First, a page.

One-of-a-kind tool helped solve anode puzzle that thwarted previous attempts

When it comes to batteries, lithium ion is the best we have in terms of energy density and convenience.

For the moment.

The University of Washington, St. Louis laboratory of Peng Bai, assistant professor in the Department of Energy, Environmental and Chemical Engineering at the McKelvey School of Engineering, has developed a stable sodium ion battery that is highly efficient, will be less expensive to manufacture and is significantly smaller than a traditional lithium-ion battery due to the elimination of a function once necessary.

“We have found that the minimum is the maximum,” Bai said. “No anode is the best anode.”

The research was published on May 3, 2021 in the journal Advanced science.

A traditional lithium-ion battery consists of a cathode and an anode, both of which store lithium ions; a separator to keep the electrodes separate on each side; and an electrolyte – the liquid through which ions move. As lithium flows from the anode to the cathode, free electrons flow through the current collector to the powered device while the lithium passes the separator at the cathode.

To charge, the process is reversed and lithium passes from the cathode, through the separator, to the anode.

The concept of replacing lithium with sodium and removing the anode is not new.

“We used old chemistry,” Bai said. “But the problem was, with this well-known chemistry, no one has ever shown that this anode-less battery can have a reasonable lifespan. They always break down very quickly or have a very low capacity or require special treatment. of the current collector. “

Batteries without an anode tend to be unstable, growing dendrites – finger-like growths that can cause a battery to short or simply degrade rapidly. This has conventionally been attributed to the reactivity of the alkali metals involved, in this case sodium.

In this newly designed battery, only a thin layer of copper foil was used on the anode side as a current collector, that is, the battery has no active anode material. Instead of flowing to an anode where they rest until they come back to the cathode, in the anode-less battery the ions are transformed into metal. First, they stick to a sheet of copper, and then they dissolve when it’s time to return to the cathode.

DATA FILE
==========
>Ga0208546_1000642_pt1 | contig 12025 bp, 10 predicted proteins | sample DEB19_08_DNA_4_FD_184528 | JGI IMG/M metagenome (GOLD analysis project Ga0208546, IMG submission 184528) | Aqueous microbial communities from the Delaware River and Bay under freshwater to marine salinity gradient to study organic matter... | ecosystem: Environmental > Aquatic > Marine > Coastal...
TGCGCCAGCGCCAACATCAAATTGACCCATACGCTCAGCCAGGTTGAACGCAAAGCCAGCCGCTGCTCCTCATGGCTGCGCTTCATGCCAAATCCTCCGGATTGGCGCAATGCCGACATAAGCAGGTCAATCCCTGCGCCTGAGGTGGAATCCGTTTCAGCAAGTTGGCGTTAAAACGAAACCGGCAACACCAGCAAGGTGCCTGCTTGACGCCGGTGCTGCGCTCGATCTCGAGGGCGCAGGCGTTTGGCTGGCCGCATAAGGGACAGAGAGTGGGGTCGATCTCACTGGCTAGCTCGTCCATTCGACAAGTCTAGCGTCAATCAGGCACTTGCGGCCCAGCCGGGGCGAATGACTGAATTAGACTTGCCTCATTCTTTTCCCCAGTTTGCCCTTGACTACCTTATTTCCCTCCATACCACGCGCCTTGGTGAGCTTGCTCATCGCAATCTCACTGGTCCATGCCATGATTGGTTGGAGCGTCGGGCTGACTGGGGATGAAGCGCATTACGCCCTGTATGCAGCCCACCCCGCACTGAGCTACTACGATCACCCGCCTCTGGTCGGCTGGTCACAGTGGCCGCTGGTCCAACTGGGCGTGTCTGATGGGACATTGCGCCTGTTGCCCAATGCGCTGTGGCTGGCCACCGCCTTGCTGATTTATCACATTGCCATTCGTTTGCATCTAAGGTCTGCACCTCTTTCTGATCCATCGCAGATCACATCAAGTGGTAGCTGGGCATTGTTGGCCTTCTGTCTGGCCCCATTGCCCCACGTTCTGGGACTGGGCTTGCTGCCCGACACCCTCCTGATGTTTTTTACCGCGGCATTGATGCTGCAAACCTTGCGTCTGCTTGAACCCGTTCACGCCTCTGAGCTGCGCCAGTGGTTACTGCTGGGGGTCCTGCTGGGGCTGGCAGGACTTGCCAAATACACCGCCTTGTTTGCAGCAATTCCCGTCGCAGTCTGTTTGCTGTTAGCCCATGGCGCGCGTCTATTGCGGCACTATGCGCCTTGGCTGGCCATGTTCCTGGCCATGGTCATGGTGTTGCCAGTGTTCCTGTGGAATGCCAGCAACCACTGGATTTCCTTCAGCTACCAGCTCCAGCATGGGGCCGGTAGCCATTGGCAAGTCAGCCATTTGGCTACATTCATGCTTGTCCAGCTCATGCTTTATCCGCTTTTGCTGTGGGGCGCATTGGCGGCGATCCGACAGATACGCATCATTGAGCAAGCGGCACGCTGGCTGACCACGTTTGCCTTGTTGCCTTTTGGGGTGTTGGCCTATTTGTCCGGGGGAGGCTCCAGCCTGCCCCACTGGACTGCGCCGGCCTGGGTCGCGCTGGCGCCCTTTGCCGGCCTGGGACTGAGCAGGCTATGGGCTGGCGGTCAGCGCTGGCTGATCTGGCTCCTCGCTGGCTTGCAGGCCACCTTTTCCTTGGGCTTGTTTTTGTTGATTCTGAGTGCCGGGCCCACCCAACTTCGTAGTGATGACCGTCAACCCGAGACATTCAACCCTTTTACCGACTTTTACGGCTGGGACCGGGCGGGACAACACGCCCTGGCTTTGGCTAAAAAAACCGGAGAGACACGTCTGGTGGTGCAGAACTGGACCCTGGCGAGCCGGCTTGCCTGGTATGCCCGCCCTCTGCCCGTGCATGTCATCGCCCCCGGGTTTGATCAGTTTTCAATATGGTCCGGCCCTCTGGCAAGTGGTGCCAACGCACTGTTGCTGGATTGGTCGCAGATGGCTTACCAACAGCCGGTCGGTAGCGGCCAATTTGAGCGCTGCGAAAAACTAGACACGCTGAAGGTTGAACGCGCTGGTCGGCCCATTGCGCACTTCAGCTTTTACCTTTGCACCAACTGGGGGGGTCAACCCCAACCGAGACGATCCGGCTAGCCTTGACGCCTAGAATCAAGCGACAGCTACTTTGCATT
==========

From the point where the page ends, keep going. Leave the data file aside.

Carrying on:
“In our discovery, there are no dendrites, no finger-like structures,” said Bingyuan Ma, the paper’s first author and a doctoral student in Bai’s lab. The deposit is smooth, with a metallic sheen. “This type of growth pattern has never been observed for this type of alkali metal.”

“Observe” is the key. Bai has developed a unique transparent hair cell that offers a new way of looking at batteries. Traditionally, when a battery fails, in order to determine what is wrong, a researcher can open it up and take a look. But this type of after-the-fact observation has limited utility.

“All battery instabilities accumulate during the working process,” Bai said. “What really matters is instability during the dynamic process, and there is no way to characterize that.” Looking at Ma’s anode-less hair cell, “We could clearly see that if you don’t have good quality control over your electrolyte, you will see various instabilities,” including the formation of dendrites, Bai said.

Basically, it depends on how much water is in the electrolyte.

Alkali metals react with water, so the research team reduced the water content. “We were just hoping to see a good performance,” Bai said. Watching the battery in action, the researchers quickly saw smooth, shiny sodium deposits. It is the softness of the material that eliminates morphological irregularities that can lead to the growth of dendrites.

“We went back to check the hair cells and realized there was a longer drying process for the electrolyte,” Bai said. Everyone talks about the water content of batteries, but in previous research the amount of water was often relegated to a simple statistic that should be noted.

Bai and Ma realized that was, in fact, the key.

“The water content should be less than 10 parts per million,” Bai said. With this realization, Ma was able to build not only a hair cell, but a functional battery that performs similarly to a standard lithium-ion battery, but which takes up much less space due to the lack of ‘anode.

“Check your cell phone. Your electric car. A quarter of the cost of these items comes from the battery,” Bai said. Sodium batteries use a more common metal than lithium batteries; they have the same energy density as lithium batteries; and they are smaller and cheaper than lithium batteries, thanks to the elimination of the anode.

“We’ve proven that you can use the simplest setup to activate the best battery,” Bai said.

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